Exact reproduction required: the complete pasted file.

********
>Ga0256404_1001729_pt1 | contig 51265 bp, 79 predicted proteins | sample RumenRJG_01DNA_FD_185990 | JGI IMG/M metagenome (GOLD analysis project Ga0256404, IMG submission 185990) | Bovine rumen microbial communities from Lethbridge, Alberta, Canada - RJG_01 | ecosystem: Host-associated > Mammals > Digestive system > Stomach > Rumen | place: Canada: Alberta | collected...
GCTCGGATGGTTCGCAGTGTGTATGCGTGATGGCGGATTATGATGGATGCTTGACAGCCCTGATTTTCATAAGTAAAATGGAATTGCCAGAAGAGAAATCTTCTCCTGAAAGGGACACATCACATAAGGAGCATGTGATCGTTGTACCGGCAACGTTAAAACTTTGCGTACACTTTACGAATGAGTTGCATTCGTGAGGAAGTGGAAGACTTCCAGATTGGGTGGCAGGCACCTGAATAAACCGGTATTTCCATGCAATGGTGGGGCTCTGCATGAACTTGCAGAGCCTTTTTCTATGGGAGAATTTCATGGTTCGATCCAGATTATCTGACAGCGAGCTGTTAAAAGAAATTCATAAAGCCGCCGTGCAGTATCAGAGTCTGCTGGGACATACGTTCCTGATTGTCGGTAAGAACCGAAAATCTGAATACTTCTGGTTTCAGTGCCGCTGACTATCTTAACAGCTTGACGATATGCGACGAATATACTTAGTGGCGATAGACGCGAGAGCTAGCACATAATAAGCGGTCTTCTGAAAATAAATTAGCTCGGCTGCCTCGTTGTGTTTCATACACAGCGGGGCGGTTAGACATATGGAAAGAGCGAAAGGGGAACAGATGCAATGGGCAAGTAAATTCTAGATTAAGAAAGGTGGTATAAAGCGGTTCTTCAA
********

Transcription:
>Ga0256404_1001729_pt1 | contig 51265 bp, 79 predicted proteins | sample RumenRJG_01DNA_FD_185990 | JGI IMG/M metagenome (GOLD analysis project Ga0256404, IMG submission 185990) | Bovine rumen microbial communities from Lethbridge, Alberta, Canada - RJG_01 | ecosystem: Host-associated > Mammals > Digestive system > Stomach > Rumen | place: Canada: Alberta | collected...
GCTCGGATGGTTCGCAGTGTGTATGCGTGATGGCGGATTATGATGGATGCTTGACAGCCCTGATTTTCATAAGTAAAATGGAATTGCCAGAAGAGAAATCTTCTCCTGAAAGGGACACATCACATAAGGAGCATGTGATCGTTGTACCGGCAACGTTAAAACTTTGCGTACACTTTACGAATGAGTTGCATTCGTGAGGAAGTGGAAGACTTCCAGATTGGGTGGCAGGCACCTGAATAAACCGGTATTTCCATGCAATGGTGGGGCTCTGCATGAACTTGCAGAGCCTTTTTCTATGGGAGAATTTCATGGTTCGATCCAGATTATCTGACAGCGAGCTGTTAAAAGAAATTCATAAAGCCGCCGTGCAGTATCAGAGTCTGCTGGGACATACGTTCCTGATTGTCGGTAAGAACCGAAAATCTGAATACTTCTGGTTTCAGTGCCGCTGACTATCTTAACAGCTTGACGATATGCGACGAATATACTTAGTGGCGATAGACGCGAGAGCTAGCACATAATAAGCGGTCTTCTGAAAATAAATTAGCTCGGCTGCCTCGTTGTGTTTCATACACAGCGGGGCGGTTAGACATATGGAAAGAGCGAAAGGGGAACAGATGCAATGGGCAAGTAAATTCTAGATTAAGAAAGGTGGTATAAAGCGGTTCTTCAA